Seven Last Words

Here’s a series of edited iPhone photos I put together for the seven last words of Jesus.

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Pascal on our Perception of Power

The fact that kings are habitually seen in the company of guards, drums, officers and all the things which prompt automatic responses of respect and fear has the result that, when they are sometimes alone and unaccompanied, their features are enough to strike respect and fear into their subjects, because we make no mental distinction between their person and the retinue with which they are normally seen to be associated. And the world, which does not know that this is the effect of habit, believes it to derive from some natural force, hence such sayings as: ‘The character of divinity is stamped on his features.’

The power of kings is founded on the reason and the folly of the people, but especially on their folly. The greatest and most important thing in the world is founded on weakness. This is a remarkably sure foundation, for nothing is surer than that the people will be weak. Anything founded on sound reason is very ill-founded, like respect for wisdom.

Source: Pascal, Blaise (2003-05-29). Pensees (Penguin Classics) (p. 6). Penguin Books Ltd. Kindle Edition.

The Final Days of Jesus


Few days ago, I finished reading Justin Taylor and Andreas Köstenberger’s book The Final Days of Jesus. In between loads of laundry, I turned to the book and was gripped again and again with the events of the final week of Jesus.

I’ve probably read the gospels a few dozen times since I became a Christian and have studied some parts of it in detail but nothing prepared me for the sense of clarity that I got by reading the story again in chronological order. That, I think, is the biggest strength of this book. I have always tried to ignore the “inconsistencies” of the gospel accounts of the final week of Jesus because I could not figure out how to reconcile them. For example, Jesus’ triumphal entry in Matthew 21 concluded with him overturning the tables of money-changers in the temple. In Mark, however, he simply looked around and went home to Bethany. Which one is correct? Or take the resurrection story as another example. How many women went to the tomb? And how many angels were there? Matthew and Mark mentioned only one angel while Luke said there were two. The authors showed that these details are not inconsistencies but marks of authenticity of the accounts. Even in modern investigations, no two witnesses say the same exact things.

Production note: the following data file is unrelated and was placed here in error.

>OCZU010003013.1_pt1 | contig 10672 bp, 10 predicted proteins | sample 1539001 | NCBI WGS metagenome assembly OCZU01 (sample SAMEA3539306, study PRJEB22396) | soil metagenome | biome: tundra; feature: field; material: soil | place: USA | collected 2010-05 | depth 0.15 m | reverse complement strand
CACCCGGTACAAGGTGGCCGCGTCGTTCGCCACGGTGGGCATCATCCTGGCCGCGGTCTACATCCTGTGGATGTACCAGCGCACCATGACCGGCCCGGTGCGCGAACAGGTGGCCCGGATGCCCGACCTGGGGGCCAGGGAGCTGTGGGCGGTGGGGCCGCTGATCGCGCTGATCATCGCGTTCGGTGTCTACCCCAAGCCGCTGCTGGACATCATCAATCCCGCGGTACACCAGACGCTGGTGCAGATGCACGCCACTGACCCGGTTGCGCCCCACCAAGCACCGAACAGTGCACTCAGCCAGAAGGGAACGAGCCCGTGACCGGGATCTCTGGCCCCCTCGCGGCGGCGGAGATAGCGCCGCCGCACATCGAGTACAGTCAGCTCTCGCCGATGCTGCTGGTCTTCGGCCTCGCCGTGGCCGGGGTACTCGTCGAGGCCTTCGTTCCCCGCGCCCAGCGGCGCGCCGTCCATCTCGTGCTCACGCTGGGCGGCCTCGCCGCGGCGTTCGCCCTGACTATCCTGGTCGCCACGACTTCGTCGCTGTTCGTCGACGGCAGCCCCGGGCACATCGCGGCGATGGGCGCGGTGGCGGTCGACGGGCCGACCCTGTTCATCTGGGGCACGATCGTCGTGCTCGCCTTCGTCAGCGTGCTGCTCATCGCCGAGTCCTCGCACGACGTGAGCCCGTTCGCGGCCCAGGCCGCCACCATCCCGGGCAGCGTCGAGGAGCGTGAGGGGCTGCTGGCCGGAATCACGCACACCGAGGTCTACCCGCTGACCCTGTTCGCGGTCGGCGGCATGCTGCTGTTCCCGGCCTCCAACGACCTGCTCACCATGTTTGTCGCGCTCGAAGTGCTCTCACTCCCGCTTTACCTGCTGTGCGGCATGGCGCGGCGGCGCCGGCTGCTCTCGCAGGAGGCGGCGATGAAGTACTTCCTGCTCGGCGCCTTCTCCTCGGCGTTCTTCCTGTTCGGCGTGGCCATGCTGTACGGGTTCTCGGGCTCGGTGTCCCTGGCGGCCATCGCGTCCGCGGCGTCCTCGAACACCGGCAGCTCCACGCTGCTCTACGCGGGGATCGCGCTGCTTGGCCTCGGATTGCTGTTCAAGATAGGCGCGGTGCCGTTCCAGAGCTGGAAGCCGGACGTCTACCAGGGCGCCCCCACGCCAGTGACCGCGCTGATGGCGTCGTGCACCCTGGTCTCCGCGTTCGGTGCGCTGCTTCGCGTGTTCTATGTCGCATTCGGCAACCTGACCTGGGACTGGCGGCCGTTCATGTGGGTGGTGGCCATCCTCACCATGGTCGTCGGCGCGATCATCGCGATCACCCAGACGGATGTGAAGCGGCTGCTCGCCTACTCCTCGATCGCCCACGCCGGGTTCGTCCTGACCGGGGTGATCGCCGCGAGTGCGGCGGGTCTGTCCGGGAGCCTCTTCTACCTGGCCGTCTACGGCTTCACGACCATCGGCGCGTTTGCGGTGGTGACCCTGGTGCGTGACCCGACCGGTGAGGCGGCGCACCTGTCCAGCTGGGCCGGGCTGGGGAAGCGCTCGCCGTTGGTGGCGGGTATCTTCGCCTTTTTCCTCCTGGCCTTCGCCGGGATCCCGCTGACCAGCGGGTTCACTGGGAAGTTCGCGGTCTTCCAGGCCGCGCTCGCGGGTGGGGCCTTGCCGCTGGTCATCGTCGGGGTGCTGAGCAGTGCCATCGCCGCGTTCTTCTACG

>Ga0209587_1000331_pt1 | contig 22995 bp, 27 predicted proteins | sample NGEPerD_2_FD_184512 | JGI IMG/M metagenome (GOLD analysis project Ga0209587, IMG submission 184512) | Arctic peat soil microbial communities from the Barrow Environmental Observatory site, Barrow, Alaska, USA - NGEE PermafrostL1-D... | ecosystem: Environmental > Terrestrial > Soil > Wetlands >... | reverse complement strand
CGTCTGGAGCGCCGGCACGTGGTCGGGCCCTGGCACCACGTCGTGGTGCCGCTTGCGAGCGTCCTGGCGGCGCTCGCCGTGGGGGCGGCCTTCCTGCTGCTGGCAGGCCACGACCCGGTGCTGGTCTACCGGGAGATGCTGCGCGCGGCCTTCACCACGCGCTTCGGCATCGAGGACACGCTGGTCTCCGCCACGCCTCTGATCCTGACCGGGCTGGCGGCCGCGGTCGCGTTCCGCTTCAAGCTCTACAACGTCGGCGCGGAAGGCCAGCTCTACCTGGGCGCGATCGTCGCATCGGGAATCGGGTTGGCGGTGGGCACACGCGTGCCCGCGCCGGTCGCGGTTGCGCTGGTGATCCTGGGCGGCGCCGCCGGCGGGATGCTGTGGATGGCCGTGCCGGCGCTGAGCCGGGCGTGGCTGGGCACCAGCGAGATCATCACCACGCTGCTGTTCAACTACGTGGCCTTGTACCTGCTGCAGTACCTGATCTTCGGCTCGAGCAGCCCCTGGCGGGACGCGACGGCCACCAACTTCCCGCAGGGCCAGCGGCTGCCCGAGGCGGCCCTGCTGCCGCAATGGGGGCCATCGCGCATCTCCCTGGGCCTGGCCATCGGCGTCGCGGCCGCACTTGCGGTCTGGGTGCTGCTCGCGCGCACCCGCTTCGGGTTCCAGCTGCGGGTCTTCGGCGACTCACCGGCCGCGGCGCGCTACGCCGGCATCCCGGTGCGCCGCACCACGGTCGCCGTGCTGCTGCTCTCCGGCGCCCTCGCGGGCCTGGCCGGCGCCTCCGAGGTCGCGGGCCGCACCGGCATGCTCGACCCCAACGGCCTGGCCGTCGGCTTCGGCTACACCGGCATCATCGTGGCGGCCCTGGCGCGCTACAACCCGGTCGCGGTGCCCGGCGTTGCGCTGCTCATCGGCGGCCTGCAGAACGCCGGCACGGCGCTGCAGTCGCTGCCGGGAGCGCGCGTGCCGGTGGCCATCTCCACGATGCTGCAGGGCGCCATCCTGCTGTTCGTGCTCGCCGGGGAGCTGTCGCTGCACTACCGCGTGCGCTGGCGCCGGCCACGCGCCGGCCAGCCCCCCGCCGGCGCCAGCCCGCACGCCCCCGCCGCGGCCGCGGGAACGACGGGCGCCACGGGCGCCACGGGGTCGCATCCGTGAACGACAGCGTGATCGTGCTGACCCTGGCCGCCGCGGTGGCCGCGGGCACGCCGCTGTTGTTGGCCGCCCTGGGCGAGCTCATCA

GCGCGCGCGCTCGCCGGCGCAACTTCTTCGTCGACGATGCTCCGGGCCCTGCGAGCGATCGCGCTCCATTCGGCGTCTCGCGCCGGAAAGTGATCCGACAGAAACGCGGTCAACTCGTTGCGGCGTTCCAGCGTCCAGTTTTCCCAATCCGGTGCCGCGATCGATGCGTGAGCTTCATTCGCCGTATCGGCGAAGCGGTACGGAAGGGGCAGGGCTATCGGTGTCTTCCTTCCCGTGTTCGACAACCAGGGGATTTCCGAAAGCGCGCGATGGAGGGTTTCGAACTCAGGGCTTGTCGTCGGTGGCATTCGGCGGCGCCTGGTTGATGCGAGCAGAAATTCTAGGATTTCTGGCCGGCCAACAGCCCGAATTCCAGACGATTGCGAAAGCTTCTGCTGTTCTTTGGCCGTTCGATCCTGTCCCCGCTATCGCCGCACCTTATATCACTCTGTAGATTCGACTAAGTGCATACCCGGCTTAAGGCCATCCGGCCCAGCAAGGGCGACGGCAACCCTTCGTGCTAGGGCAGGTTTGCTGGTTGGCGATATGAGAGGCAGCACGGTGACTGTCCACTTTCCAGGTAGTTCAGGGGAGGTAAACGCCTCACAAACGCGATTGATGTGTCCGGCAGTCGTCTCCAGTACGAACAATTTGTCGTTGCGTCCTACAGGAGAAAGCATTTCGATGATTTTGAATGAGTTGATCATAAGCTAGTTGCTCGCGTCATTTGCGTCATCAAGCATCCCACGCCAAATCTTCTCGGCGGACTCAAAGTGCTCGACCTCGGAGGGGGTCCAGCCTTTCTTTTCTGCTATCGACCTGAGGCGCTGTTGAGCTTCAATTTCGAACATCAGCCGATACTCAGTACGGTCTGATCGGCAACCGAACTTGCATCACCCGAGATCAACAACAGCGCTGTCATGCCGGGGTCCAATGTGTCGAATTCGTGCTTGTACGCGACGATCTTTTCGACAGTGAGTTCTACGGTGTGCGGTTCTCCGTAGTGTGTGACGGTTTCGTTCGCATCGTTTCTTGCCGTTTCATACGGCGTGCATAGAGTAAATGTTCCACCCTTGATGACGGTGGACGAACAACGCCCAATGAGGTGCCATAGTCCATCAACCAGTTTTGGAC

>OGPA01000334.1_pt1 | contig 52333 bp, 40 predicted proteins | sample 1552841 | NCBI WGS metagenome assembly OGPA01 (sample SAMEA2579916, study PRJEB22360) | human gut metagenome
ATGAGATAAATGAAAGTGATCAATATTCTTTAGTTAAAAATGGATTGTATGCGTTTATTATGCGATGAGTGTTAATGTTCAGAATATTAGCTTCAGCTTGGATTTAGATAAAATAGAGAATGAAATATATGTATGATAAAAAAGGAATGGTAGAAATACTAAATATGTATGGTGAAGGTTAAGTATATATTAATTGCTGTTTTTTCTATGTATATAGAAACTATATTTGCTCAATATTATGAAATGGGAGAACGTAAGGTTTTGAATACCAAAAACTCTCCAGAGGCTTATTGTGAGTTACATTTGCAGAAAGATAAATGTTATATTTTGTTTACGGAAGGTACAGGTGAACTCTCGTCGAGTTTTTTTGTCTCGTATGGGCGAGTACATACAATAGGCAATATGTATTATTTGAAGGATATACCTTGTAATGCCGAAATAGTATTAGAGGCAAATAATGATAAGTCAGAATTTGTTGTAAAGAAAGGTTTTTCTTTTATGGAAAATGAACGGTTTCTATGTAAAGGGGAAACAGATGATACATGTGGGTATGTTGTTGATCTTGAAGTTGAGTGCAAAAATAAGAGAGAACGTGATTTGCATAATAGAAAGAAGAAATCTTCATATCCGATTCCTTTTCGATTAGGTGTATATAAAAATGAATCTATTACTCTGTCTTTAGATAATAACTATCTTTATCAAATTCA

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CT: Five Errors to Drop from Your Easter Sermon

Christianity Today posted these five errors preachers need to stop saying in their Easter sermon:

1. Don’t say Jesus died when he was 33 years old.

2. Don’t explain the apparent absence of a lamb at the Last Supper by only saying Jesus is the ultimate Passover Lamb.

3. Don’t say the same crowds worshiped Jesus on Palm Sunday and then cried out for his crucifixion on Good Friday.

4. Don’t bypass the role of the women as witnesses of the resurrected Christ.

5. Don’t focus on the suffering of Jesus to the extent that you neglect the glory of the Cross in and through the Resurrection.

You can read the whole thing here. 

From the Interwebs (04/16/14)

Free eBook: John Piper’s Love to the Uttermost:

It is not too late to download a copy of John Piper’s Love to the Uttermost, a short devotional ebook for Holy Week. And while you’re at it, check out the related resources below the page. Desiring God has done a great job in compiling hundreds of free resources to help believers all over the world grow in their walk with God.

Carl Trueman on Tragic Worship:

The psalms as the staple of Christian worship have been too often replaced not by songs that capture the same sensibilities”as the many great hymns of the past did so well” but by those that assert triumph over death while never really giving death its due. The tomb is certainly empty; but we are not sure why it would ever have been occupied in the first place.

Peter Kreeft on Pascal and Our Addiction to Distraction:

We want to complexify our lives. We don’t have to, we want to. We wanted to be harried and hassled and busy. Unconsciously, we want the very things we complain about. For if we had leisure, we would look at ourselves and listen to our hearts and see the great gaping hold in our hearts and be terrified, because that hole is so big that nothing but God can fill it.